The Student News Site of Oregon State University

The Daily Barometer

The Student News Site of Oregon State University

The Daily Barometer

The Student News Site of Oregon State University

The Daily Barometer

Kaku-Ixt Mana Ina Haws Salmon Bake returns in celebration of Indigenous culture

Jonathan Calderon
Food being served during the annual Salmon Bake hosted by the Ina Haws Cultural Center in 2019.

The smell of grilled salmon, laughter and the warmth of community will fill the air once again as the annual salmon bake returns to Kaku-Ixt Mana Ina Haws.

Scheduled from noon to 2 p.m. on May 17, this tradition promises an afternoon of culinary delight and cultural celebration.

The heart of the event lies in the salmon, which volunteers prepared alongside an array of side dishes and drinks, according to Agléška Cohen-Rencountre, the center director. Central to the event is its homage to the indigenous salmon culture of the Pacific Northwest. Salmon, often considered a keystone species, are profoundly significant for many tribes along the Columbia River.

Reflecting on the significance of salmon in indigenous culture, Cloe McMichael, a leadership liaison at the center, emphasized its role as a keystone species essential for sustenance historically. McMichael highlighted how salmon not only provided vital nutrients but also symbolized one of the first foods for Pacific Northwest tribes.

The salmon bake is a meal and a symbol of sustenance, tradition and ecological interconnectedness. Embracing continuity and tradition, this event mirrors previous salmon bakes, according to Cohen-Rencountre, fostering a sense of belonging and identity within the community.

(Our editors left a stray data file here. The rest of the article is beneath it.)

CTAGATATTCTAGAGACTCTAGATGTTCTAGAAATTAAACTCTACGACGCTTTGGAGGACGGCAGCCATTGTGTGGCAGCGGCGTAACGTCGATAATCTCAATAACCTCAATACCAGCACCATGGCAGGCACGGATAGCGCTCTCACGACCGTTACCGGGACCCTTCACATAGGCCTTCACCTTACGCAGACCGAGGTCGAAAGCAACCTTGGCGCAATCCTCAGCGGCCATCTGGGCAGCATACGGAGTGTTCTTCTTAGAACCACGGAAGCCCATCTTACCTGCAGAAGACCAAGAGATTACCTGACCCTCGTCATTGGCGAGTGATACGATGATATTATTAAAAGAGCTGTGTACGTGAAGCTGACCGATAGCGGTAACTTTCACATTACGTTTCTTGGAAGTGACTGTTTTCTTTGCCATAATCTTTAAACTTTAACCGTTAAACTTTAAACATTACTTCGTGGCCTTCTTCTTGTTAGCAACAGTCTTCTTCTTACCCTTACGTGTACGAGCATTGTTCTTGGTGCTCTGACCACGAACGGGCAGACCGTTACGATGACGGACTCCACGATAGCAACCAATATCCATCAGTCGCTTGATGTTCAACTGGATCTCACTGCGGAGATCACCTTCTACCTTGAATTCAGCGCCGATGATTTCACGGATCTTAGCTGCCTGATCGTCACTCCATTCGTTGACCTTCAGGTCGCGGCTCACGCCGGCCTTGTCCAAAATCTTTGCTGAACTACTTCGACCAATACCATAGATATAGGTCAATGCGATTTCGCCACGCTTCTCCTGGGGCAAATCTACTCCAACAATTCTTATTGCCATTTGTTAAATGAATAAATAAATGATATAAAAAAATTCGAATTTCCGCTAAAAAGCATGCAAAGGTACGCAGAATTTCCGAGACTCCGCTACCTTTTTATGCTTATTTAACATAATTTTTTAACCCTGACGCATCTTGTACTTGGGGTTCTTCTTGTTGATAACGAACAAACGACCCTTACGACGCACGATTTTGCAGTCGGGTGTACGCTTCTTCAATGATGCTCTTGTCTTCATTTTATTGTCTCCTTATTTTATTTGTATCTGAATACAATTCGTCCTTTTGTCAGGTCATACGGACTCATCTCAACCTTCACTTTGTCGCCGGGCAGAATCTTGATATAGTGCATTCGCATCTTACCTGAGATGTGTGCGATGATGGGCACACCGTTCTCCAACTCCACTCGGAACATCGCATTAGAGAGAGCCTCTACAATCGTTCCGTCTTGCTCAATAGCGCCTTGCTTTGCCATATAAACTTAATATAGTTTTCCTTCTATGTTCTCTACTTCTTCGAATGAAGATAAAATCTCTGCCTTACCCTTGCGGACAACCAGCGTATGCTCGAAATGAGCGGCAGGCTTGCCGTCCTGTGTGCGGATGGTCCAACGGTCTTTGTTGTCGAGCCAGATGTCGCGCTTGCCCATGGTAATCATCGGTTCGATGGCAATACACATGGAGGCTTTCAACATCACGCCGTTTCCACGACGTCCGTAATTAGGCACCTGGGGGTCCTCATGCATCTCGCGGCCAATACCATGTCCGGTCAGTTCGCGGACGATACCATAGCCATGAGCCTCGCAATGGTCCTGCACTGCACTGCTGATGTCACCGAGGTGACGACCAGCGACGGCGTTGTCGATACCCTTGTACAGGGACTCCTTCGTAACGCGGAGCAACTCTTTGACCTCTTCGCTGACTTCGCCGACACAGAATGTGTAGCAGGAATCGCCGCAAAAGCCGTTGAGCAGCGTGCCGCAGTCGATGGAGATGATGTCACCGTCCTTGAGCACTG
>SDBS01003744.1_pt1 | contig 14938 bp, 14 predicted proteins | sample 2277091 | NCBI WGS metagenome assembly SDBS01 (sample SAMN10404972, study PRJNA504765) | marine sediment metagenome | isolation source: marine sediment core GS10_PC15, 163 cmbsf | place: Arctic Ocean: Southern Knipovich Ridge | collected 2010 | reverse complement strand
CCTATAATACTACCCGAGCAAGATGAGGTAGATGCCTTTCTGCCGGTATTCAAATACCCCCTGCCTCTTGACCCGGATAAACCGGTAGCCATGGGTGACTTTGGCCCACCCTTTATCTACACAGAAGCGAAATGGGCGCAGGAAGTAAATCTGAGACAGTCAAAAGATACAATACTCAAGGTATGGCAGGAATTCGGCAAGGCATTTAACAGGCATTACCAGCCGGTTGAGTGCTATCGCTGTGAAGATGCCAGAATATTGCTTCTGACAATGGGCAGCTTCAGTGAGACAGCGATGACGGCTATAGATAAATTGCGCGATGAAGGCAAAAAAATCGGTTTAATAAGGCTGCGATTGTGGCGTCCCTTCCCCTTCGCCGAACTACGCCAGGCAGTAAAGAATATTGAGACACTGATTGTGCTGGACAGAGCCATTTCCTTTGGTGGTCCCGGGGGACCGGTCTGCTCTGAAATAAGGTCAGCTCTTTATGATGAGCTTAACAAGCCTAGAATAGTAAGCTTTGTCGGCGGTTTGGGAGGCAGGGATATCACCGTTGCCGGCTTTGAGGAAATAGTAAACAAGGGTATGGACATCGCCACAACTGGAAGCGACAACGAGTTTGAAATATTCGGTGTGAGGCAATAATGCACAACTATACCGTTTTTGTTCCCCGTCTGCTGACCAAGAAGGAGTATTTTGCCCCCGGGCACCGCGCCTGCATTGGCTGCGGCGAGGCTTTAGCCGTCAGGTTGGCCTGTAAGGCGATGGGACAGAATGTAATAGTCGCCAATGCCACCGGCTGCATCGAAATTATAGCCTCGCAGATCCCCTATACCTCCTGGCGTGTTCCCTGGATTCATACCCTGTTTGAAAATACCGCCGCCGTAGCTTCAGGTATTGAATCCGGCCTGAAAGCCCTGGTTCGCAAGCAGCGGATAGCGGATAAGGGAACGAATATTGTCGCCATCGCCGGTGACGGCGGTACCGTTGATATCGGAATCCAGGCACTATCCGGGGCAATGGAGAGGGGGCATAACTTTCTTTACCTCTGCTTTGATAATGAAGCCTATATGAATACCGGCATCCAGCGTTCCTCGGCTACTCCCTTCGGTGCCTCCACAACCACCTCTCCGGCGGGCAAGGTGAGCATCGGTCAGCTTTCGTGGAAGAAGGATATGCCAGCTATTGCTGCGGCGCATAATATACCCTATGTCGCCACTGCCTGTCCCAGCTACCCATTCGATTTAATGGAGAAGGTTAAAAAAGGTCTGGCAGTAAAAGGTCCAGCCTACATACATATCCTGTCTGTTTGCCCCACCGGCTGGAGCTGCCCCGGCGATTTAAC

From the early 1970s, the Kaku-Ixt Mana Ina Haws has ensured the essence of the salmon bake remains unchanged, a testament to its enduring significance according to Luhui Whitebear, an Assistant Professor of Indigenous Studies at OSU and former director of the center.

The success of the salmon bake relies on the collaboration of volunteers, student staff and local tribal fishers. Their dedication ensures a delicious meal and an enriching experience for those who attend.

The organizers emphasized that the salmon bake welcomes those genuinely interested in engaging with indigenous culture. While no tickets or reservations are required, attendees are encouraged to join with a sincere desire to connect, learn and honor the heritage of the nine Confederated Tribes of Oregon.

“We want people that are interested in that sense of community, and belonging and honoring the nine Confederated Tribes of Oregon, and it’s that sense of building a longer table so that everyone can participate,” Cohen-Rencountre said.

Last year saw an impressive turnout of around 800 attendees, according to McMichael, and similar numbers are expected for this year.

For those drawn to the community and eager to contribute to this tradition, volunteering can offer a rewarding opportunity. Cohen-Rencountre encouraged those who are interested in joining the Kaku-Ixt Mana Ina Haws team to feel free to reach out to [email protected].

“Without our volunteers, we wouldn’t be able to do it at all,” McMichael said. “Serving 800 people is a lot and our volunteers really create the community and make it a really positive place, run the event through.”

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